When you don’t have time for the things you really feel passionate about, look around yourself. What things are you hanging onto out of a false sense of obligation? Look beyond your assumptions, and you might be surprised at what can really go.
Rubular is a Ruby-based regular expression editor. It’s a handy way to test regular expressions as you write them. [A+++]
Actually, I think we enjoy claiming we can’t describe what Twitter is, yet a closer inspection of it yields not only a better understanding of it but also why it’s become so prevalent in the media lately. And when that kind of inspection occurs, it’s not surprising to the inspector why Twitter is where it’s at today.
YouTube now gets more searches than Yahoo, Google’s closest search rival. YouTube was the single fastest growing new form of search on the Web, and Google pretty much outflanked (and outspent) everyone to buy it. Not to get into video monetization, per se, but to harvest and control the most important emerging form of search. In short, Google could not afford to NOT own YouTube.
This is one reason why I’m so down on architecture astronauts. I find that the amount of discussion on a software feature is inversely proportional to its value. Sure, have some initial discussion to figure out your direction, but the sooner you can get away from airy abstractions, and down to the nuts and bolts of building the damn thing, the better off you — and your project — will be.
The death of the newspaper is a depressing thing to absorb, but what’s much more disappointing to me is that I feel like news itself has been devalued. There’s an oversupply of news-”ish” information on the web, and people have decided — usually without realizing it — that free “news snacking” is a better value proposition than paying for in-depth reporting.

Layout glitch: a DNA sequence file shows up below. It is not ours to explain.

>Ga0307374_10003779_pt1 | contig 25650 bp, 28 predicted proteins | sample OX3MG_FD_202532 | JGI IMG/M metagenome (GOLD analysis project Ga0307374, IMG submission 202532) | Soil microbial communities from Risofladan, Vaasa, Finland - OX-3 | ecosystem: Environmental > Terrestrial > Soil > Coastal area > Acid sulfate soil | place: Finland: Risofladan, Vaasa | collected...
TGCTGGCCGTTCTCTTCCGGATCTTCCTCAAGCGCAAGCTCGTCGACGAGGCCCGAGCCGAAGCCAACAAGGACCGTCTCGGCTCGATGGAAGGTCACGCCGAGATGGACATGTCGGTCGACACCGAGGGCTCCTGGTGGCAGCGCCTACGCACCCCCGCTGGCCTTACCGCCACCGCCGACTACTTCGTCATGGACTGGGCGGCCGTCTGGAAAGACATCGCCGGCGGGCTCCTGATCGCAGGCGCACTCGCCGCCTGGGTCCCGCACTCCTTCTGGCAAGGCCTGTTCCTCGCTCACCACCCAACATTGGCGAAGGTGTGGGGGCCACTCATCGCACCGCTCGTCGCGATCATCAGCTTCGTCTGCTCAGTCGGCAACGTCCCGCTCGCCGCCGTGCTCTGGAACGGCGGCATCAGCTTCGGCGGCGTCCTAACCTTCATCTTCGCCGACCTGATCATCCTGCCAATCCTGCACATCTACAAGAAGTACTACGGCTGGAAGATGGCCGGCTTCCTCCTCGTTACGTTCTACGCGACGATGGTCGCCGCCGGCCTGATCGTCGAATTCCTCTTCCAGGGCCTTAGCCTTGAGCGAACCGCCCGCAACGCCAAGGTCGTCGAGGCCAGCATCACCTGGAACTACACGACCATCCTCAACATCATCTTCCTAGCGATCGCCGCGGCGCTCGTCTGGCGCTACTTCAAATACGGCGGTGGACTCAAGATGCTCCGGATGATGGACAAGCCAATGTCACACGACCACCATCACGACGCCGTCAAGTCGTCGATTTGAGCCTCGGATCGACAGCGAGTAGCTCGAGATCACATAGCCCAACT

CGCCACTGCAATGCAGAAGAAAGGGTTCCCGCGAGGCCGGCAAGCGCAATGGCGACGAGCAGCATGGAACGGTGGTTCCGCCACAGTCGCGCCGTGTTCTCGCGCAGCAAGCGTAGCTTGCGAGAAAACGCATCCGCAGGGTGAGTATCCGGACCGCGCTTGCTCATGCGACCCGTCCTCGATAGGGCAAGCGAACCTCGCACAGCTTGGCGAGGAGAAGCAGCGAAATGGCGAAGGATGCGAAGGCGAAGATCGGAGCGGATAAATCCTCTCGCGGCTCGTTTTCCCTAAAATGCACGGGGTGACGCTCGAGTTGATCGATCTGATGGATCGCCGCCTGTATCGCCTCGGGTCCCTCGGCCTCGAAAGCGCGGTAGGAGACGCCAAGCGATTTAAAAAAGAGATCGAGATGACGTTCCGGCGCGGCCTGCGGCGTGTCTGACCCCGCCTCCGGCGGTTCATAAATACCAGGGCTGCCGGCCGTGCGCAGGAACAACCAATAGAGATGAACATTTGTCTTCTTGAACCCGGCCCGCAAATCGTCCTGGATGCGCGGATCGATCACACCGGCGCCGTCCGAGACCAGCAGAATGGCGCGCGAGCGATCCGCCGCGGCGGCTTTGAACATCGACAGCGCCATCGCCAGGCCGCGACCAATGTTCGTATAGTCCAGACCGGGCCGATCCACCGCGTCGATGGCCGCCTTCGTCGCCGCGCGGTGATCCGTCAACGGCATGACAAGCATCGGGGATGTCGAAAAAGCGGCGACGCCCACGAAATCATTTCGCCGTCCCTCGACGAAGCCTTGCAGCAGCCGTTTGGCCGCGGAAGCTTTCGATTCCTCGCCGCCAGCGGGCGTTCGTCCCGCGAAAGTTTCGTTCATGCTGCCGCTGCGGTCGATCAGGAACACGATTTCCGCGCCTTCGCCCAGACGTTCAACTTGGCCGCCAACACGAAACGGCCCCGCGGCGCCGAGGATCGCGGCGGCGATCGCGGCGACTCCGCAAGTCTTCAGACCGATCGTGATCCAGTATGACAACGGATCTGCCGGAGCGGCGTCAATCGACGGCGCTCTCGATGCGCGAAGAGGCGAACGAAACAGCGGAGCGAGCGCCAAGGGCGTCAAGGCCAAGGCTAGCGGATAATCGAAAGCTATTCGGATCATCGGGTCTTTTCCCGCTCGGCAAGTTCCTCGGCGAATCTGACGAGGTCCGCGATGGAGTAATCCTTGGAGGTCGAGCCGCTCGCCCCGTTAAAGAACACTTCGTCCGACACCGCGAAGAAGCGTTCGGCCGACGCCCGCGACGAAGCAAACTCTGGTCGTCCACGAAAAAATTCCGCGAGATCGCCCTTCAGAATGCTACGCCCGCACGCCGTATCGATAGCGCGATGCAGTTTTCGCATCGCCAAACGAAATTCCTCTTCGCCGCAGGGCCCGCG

Migrations bother me. On one hand, migrations are the best solution we have for the problem of versioning databases. The scope of that problem includes merging schema changes from different developers, applying schema changes to production data, and creating a DRY representation of the schema. But even though migrations is the best solution we have, it still isn’t a very good one. [Nice comments on this one, too. Especially mine :P]
In the next few months, Merb and Rails will be making their routers a shared Rack component, and the same is true for a number of smaller elements, like parameter parsing.
If we want to make every single application, a potential mountable app, we need to namespace our applications. This is something we already do with slices, but currently generated applications are not namespaced. We are planning on doing that for 1.1 (backward compatible) to make mountable apps easier.
Get Sinatra, Rubygems, and Passenger working for offline RDocs? Count me in. I saw this and new I had to have it. I’ve been on some long plane rides recently and I frequently find myself wanting to look up something from a gem’s documentation while I’m coding. You can use the gem server command but that’s just such a pain to do every time you want to look something up.
Ignore the inflammatory title of this article, memorize the talking points and have them ready for your next family gathering or office meeting. This is a fantastic summary (in plan language) of the micro- and macro-economic strategery of MS coupled with a healthy dose of intelligent outrage.
What can I say? I found this enlightening and humorous. Images of scanned cross-sections of sandwiches. Simple. Elegant. Sandwich-y.